Macmillan's Magazine, Volume 24

Voorkant
Macmillan and Company, 1871
 

Wat mensen zeggen - Een review schrijven

We hebben geen reviews gevonden op de gebruikelijke plaatsen.

Geselecteerde pagina's

Overige edities - Alles weergeven

Veelvoorkomende woorden en zinsdelen

Populaire passages

Pagina 48 - The creed which accepts as the foundation of morals, Utility, or the Greatest Happiness Principle, holds that actions are right in proportion as they tend to promote happiness, wrong as they tend to produce the reverse of happiness.
Pagina 220 - FAR from the world, O Lord, I flee, From strife and tumult far; From scenes where Satan wages still His most successful war. The calm retreat, the silent shade, With prayer and praise agree ; And seem by thy sweet bounty made For those who follow thee.
Pagina 148 - ... all those bodies which compose the mighty frame of the world, have not any subsistence without a mind, that their being is to be perceived or known ; that consequently so long as they are not actually perceived by me, or do not exist in my mind or that of any other created spirit, they must either have no existence at all, or else subsist in the mind of some eternal spirit...
Pagina 43 - In the distant future I see open fields for far more important researches. Psychology will be based on a new foundation, that of the necessary acquirement of each mental power and capacity by gradation. Light will be thrown on the origin of man and his history.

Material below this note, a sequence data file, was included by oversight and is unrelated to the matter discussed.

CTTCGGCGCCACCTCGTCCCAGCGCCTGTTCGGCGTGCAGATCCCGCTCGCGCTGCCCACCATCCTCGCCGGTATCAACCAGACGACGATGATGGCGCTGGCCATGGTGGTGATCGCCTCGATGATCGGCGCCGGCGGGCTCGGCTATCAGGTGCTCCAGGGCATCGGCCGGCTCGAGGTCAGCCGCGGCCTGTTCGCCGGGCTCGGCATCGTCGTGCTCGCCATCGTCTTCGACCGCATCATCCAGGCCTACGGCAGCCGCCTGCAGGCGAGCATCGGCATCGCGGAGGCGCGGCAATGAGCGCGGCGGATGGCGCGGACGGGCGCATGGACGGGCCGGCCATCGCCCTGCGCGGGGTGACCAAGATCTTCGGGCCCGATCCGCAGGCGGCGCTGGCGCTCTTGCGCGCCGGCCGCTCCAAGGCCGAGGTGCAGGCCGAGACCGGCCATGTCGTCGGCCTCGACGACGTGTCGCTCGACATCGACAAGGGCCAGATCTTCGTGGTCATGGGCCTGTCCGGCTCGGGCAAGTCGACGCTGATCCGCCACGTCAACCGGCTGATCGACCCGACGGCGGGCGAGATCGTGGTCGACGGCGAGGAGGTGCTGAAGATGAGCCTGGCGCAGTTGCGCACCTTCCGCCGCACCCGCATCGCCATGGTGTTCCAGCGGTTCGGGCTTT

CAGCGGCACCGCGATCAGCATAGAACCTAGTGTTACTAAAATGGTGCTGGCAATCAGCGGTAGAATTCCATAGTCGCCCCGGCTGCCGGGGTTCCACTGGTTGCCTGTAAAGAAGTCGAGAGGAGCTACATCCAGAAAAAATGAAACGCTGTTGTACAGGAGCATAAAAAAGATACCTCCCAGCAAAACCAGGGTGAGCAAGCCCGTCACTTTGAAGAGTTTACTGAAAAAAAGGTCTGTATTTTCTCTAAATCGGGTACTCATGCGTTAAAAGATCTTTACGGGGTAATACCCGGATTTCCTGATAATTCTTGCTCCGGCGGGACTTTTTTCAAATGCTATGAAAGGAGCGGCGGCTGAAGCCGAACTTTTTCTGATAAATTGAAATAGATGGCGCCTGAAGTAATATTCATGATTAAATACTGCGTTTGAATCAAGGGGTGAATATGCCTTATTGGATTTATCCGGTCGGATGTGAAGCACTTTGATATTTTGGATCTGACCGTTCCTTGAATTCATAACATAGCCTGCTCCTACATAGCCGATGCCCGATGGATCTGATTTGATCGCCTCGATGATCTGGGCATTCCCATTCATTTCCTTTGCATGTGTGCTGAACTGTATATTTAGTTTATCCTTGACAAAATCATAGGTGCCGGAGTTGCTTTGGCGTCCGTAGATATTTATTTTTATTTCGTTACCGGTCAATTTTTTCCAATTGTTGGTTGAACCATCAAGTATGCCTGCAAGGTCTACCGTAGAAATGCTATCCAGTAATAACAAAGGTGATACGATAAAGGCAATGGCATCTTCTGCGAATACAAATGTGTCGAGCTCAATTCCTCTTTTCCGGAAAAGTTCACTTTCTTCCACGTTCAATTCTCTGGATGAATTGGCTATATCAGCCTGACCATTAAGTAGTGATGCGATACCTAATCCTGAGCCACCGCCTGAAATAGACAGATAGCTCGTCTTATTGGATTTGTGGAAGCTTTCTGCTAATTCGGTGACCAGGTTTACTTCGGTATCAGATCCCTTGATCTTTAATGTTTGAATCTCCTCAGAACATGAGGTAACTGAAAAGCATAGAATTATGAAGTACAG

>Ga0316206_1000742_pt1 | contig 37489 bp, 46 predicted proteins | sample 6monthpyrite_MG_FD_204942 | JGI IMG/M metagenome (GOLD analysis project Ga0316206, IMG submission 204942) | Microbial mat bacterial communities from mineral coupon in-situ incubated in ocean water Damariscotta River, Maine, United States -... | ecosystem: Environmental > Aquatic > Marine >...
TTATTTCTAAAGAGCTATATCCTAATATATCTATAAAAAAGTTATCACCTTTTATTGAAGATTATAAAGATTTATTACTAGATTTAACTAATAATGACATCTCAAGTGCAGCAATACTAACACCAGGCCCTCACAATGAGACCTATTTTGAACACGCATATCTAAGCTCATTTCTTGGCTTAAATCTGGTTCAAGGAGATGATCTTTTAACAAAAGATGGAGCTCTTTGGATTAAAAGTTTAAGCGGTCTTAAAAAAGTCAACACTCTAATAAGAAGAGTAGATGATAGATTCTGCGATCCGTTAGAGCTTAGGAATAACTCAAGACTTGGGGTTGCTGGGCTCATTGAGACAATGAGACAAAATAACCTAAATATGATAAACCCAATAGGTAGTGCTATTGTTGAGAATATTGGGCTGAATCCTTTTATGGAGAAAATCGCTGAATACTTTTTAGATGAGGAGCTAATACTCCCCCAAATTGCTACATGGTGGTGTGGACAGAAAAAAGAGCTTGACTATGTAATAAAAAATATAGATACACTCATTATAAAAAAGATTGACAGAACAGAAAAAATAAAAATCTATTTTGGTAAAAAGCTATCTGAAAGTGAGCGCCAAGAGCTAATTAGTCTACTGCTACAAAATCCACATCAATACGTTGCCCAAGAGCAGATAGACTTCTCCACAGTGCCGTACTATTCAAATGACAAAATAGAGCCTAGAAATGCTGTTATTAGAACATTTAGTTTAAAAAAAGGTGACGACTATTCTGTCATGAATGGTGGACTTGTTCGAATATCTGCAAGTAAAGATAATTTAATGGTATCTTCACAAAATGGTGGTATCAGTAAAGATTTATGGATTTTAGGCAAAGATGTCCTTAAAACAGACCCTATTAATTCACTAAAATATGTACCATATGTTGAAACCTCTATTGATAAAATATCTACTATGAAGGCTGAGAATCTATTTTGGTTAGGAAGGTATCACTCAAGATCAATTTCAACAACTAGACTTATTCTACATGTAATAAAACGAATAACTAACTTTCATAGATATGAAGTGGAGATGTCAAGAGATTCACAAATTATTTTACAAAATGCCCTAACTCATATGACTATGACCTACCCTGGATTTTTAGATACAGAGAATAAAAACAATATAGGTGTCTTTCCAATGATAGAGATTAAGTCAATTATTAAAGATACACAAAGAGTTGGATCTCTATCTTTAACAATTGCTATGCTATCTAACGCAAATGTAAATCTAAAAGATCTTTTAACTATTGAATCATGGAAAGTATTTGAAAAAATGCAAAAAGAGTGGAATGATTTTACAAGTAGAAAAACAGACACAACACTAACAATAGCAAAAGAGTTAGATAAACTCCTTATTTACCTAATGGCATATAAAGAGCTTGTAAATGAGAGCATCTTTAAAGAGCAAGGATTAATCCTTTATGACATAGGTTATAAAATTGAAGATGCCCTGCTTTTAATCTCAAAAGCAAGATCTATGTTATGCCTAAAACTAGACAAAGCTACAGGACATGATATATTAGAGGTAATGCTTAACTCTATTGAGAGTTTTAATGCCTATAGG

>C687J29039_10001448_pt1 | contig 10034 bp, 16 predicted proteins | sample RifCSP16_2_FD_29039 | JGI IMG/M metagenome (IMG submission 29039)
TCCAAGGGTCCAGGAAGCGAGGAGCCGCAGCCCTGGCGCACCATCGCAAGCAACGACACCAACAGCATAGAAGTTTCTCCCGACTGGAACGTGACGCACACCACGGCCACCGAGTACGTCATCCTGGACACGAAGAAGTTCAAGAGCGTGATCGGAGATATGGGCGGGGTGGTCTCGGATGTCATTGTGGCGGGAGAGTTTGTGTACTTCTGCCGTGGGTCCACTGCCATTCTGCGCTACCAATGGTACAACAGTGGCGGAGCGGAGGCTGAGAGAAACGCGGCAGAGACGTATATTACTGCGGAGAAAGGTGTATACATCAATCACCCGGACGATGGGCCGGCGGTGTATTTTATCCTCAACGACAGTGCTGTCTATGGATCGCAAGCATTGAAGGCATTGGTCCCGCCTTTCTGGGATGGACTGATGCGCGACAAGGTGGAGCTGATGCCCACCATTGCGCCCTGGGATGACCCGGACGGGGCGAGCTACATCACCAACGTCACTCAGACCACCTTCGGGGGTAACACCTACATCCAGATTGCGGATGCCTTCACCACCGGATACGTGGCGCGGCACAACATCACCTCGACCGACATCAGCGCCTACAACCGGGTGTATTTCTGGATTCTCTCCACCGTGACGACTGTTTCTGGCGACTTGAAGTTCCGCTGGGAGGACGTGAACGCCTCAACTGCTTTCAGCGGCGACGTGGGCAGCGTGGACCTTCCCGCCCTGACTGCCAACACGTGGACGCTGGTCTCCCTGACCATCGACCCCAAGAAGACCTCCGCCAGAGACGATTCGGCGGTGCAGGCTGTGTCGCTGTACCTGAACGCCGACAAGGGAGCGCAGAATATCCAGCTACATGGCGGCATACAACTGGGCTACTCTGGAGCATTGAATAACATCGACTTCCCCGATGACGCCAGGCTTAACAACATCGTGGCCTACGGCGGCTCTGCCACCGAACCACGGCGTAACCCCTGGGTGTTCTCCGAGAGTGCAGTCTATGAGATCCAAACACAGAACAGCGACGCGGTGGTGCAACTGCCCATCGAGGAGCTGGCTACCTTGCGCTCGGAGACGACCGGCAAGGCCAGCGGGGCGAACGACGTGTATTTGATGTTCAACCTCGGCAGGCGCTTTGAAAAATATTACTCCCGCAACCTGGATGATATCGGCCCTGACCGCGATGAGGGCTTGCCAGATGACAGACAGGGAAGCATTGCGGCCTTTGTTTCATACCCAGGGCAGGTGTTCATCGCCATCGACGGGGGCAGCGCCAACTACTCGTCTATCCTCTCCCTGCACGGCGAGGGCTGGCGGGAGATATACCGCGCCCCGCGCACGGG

Pagina 39 - A wonderful and horrible thing is committed in the land; The prophets prophesy falsely, and the priests bear rule by their means; and my people love to have it so: and what will ye do in the end thereof (Jer.5:22-31).
Pagina 349 - I cannot read them now. — 0 gentlemen, the time of life is short ; To spend that shortness basely, were too long, If life did ride upon a dial's point, Still ending at the arrival of an hour.
Pagina 147 - Some truths there are so near and obvious to the mind, that a man need only open his eyes to see them. Such I take this important one to be, to wit, that all the choir of heaven and furniture of the earth, in a word all those bodies which compose the mighty frame of the world, have not any subsistence without a mind...
Pagina 43 - The following proposition seems to me in a high degree probable — namely, that any animal whatever, endowed with well-marked social instincts,5 the parental and filial affections being here included, would inevitably acquire a moral sense or conscience, as soon as its intellectual powers had become as well, or nearly as well developed, as in man.
Pagina 204 - And busily gan for the soules pray Of them that gave him <25> wherewith to scholay* Of study took he moste care and heed. Not one word spake he more than was need; And that was said in form and reverence, And short and quick, and full of high sentence. Sounding in moral virtue was his speech, And gladly would he learn, and gladly teach.
Pagina 43 - Huxley, in the opinion of most competent judges, has conclusively shewn that in every visible character man differs less from the higher apes, than these do from the lower members of the same order of primates.

Bibliografische gegevens